Data-sharing platform could help planning for future pandemics

2020 08 24 16 51 7799 Covid 19 Data Ai Information 400

In response to the global pandemic, the authors of a new paper are calling for a robust centralized platform to improve international data sharing among scientists and policymakers. The article was published on August 19 in the journal Science & Diplomacy.

In the current pandemic, virus outbreak data are collected by an array of local, regional, and national agencies, who then make the information available haphazardly with no documentation and no central, global hub. Data are published in a hodgepodge of formats including plain text, HTML, PDF, and a variety of incompatible comma-separated formats for download.

Furthermore, the types of data collected vary widely. Although most countries count the number of confirmed cases of COVID-19 and the number of deaths, they do not necessarily publish their testing data, patient demographic data, or clinical data such as symptoms and comorbidities.

As an example of a successful data-sharing platform that should be emulated, the authors pointed to the Global Initiative on Sharing All Influenza Data (GISAID), a nonprofit organization that was set up in 2006 to allow uniform sharing of data on flu genomes. When SARS-CoV-2 emerged in 2019, the GISAID platform was quickly adapted to the new virus and now houses more than 85,000 SARS-CoV-2 genome sequence submissions.

Inspired by the success of GISAID, the authors call on countries to work together under the leadership of the WHO to develop a similar system for harmonized sharing of other types of data for COVID-19 using a standardized format and standardized content. The centralized repository envisioned by the group would house not only pathogen sequence data but also case reports and demographic and clinical data vital to designing clinical trials and dosage trials for vaccines and therapeutics.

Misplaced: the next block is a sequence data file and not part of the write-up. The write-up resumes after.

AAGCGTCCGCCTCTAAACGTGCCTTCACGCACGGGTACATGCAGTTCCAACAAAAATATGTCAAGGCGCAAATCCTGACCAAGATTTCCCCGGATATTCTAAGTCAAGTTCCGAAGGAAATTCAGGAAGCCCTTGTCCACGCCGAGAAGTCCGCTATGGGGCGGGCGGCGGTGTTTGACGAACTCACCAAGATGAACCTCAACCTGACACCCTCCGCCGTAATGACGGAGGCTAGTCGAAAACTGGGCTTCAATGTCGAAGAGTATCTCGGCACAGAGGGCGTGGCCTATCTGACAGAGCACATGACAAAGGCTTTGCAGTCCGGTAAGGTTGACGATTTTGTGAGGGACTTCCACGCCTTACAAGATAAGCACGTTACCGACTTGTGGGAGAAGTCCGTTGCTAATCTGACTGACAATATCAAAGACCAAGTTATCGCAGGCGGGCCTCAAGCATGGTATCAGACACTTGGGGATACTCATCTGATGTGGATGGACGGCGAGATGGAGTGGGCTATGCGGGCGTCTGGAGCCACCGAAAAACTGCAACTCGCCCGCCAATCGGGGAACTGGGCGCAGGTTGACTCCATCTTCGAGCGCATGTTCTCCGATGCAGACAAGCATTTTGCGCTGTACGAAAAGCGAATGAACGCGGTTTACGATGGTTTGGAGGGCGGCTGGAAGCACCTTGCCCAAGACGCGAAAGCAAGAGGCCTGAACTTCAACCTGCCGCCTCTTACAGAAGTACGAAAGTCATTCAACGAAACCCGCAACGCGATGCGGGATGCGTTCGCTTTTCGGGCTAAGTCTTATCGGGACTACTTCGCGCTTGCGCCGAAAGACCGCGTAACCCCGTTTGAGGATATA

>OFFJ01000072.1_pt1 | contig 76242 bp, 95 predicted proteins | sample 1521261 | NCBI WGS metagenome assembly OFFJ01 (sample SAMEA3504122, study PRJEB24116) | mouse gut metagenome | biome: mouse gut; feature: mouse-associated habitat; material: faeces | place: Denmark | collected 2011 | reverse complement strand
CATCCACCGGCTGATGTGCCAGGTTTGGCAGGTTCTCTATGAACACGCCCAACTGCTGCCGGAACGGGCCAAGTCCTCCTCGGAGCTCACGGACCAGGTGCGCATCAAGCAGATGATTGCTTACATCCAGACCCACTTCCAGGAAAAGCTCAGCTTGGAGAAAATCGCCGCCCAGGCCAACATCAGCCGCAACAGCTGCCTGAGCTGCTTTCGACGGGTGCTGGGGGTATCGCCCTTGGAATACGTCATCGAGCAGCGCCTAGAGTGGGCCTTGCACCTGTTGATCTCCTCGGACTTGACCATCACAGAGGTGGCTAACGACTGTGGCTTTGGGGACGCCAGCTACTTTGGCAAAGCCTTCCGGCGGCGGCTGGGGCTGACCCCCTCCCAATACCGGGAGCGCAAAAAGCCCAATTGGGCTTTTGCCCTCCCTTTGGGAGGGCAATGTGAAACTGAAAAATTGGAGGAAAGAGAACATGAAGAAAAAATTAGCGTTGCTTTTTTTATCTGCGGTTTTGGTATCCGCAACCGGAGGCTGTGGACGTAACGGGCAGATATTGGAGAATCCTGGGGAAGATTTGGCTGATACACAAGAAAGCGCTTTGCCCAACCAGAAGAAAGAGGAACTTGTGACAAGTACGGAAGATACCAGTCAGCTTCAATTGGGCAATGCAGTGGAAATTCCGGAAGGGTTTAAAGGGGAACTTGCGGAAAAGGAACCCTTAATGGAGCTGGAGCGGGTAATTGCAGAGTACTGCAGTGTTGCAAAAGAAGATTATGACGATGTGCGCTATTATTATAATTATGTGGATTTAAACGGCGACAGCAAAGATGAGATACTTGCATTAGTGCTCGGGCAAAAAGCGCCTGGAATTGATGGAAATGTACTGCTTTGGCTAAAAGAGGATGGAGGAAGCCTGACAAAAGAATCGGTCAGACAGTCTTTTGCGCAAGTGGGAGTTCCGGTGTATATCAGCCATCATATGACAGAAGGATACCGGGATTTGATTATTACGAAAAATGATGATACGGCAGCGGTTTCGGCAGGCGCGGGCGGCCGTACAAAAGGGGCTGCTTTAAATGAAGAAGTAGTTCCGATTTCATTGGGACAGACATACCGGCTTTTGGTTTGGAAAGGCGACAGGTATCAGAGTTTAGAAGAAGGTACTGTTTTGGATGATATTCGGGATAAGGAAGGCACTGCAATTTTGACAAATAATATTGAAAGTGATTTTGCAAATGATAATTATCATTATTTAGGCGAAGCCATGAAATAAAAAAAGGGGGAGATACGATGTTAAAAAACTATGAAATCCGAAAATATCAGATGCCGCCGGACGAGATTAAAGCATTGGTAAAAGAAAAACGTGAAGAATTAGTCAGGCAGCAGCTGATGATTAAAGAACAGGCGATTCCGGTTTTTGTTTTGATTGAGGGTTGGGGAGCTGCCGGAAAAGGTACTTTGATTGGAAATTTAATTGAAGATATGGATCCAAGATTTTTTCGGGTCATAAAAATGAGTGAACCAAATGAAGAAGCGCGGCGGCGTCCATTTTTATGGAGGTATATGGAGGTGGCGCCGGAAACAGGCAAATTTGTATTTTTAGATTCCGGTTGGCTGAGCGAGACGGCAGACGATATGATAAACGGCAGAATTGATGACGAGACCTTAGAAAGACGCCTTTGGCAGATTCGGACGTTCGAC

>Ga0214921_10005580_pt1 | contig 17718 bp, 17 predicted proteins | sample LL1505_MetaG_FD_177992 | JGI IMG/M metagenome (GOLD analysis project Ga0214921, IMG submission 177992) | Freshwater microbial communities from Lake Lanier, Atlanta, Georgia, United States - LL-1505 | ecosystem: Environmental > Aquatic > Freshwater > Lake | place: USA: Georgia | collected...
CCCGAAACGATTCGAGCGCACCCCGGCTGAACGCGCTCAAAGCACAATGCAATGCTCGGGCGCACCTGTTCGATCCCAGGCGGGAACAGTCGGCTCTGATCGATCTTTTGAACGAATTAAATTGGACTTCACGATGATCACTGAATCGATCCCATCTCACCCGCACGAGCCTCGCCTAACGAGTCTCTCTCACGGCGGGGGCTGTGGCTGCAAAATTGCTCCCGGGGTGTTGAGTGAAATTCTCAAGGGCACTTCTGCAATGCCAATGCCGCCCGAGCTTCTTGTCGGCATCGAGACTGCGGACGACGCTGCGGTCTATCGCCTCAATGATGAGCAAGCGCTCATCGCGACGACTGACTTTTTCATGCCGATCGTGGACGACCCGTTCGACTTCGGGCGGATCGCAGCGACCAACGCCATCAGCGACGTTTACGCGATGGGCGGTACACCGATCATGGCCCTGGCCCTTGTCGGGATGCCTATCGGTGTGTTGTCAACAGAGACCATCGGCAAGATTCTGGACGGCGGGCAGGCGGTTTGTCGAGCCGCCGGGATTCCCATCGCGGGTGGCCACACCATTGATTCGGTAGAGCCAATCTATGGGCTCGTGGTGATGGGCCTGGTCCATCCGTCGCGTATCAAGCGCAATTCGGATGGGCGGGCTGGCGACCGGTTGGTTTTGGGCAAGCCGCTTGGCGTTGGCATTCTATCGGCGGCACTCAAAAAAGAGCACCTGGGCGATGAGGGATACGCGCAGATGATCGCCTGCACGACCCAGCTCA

Another topic addressed in the paper is the flurry of scientific papers on SARS-CoV-2 being submitted to repositories such as bioRxiv. Sorting through these papers to inform evidence-based policy is daunting and scientists and policymakers can "drown in the open sea of literature; unsure which papers are life rafts and which are flotsam," according to the authors.

Since not all the published papers are of equal merit, and not all can be used to guide hypothesis design or public policy, the authors call for a compilation of high-quality papers, curated by experts, with summaries written for a broad audience.

"Identifying the most useful science and sharing it in a way that's usable to most researchers, clinicians and policymakers, will not only help us emerge from COVID-19 but could help us prepare for the next pandemic," said co-author Dr. Eric Vilain, PhD, director of the Center for Genetic Medicine Research at Children's National Hospital in Washington, DC.

Page 1 of 70
Next Page